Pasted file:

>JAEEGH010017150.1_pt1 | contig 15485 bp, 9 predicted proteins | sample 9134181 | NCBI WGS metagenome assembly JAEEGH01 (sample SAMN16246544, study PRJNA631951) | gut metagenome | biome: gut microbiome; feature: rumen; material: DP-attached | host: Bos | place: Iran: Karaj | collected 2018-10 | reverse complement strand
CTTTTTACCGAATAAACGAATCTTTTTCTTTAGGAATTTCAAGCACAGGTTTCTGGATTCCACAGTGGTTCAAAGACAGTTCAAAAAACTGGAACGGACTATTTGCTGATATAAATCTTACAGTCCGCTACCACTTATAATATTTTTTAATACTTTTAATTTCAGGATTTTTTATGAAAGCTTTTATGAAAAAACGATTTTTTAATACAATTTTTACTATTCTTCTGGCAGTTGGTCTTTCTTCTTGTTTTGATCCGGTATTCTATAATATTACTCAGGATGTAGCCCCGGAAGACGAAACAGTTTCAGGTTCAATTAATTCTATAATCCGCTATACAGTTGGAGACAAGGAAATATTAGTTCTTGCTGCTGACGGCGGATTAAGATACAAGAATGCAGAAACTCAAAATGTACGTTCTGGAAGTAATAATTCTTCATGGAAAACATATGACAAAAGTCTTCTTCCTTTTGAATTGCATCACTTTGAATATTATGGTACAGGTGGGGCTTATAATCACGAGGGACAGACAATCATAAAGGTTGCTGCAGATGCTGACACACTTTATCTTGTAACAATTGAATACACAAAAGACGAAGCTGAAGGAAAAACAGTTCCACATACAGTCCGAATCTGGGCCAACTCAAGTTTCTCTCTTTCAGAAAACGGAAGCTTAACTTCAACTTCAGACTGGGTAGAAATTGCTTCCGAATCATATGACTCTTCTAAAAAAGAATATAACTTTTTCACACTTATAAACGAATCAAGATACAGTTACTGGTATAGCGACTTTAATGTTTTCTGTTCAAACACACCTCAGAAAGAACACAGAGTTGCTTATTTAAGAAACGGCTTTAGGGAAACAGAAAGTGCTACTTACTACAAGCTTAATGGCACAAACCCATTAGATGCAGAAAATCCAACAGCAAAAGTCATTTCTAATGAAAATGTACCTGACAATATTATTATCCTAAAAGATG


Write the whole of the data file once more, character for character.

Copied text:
>JAEEGH010017150.1_pt1 | contig 15485 bp, 9 predicted proteins | sample 9134181 | NCBI WGS metagenome assembly JAEEGH01 (sample SAMN16246544, study PRJNA631951) | gut metagenome | biome: gut microbiome; feature: rumen; material: DP-attached | host: Bos | place: Iran: Karaj | collected 2018-10 | reverse complement strand
CTTTTTACCGAATAAACGAATCTTTTTCTTTAGGAATTTCAAGCACAGGTTTCTGGATTCCACAGTGGTTCAAAGACAGTTCAAAAAACTGGAACGGACTATTTGCTGATATAAATCTTACAGTCCGCTACCACTTATAATATTTTTTAATACTTTTAATTTCAGGATTTTTTATGAAAGCTTTTATGAAAAAACGATTTTTTAATACAATTTTTACTATTCTTCTGGCAGTTGGTCTTTCTTCTTGTTTTGATCCGGTATTCTATAATATTACTCAGGATGTAGCCCCGGAAGACGAAACAGTTTCAGGTTCAATTAATTCTATAATCCGCTATACAGTTGGAGACAAGGAAATATTAGTTCTTGCTGCTGACGGCGGATTAAGATACAAGAATGCAGAAACTCAAAATGTACGTTCTGGAAGTAATAATTCTTCATGGAAAACATATGACAAAAGTCTTCTTCCTTTTGAATTGCATCACTTTGAATATTATGGTACAGGTGGGGCTTATAATCACGAGGGACAGACAATCATAAAGGTTGCTGCAGATGCTGACACACTTTATCTTGTAACAATTGAATACACAAAAGACGAAGCTGAAGGAAAAACAGTTCCACATACAGTCCGAATCTGGGCCAACTCAAGTTTCTCTCTTTCAGAAAACGGAAGCTTAACTTCAACTTCAGACTGGGTAGAAATTGCTTCCGAATCATATGACTCTTCTAAAAAAGAATATAACTTTTTCACACTTATAAACGAATCAAGATACAGTTACTGGTATAGCGACTTTAATGTTTTCTGTTCAAACACACCTCAGAAAGAACACAGAGTTGCTTATTTAAGAAACGGCTTTAGGGAAACAGAAAGTGCTACTTACTACAAGCTTAATGGCACAAACCCATTAGATGCAGAAAATCCAACAGCAAAAGTCATTTCTAATGAAAATGTACCTGACAATATTATTATCCTAAAAGATG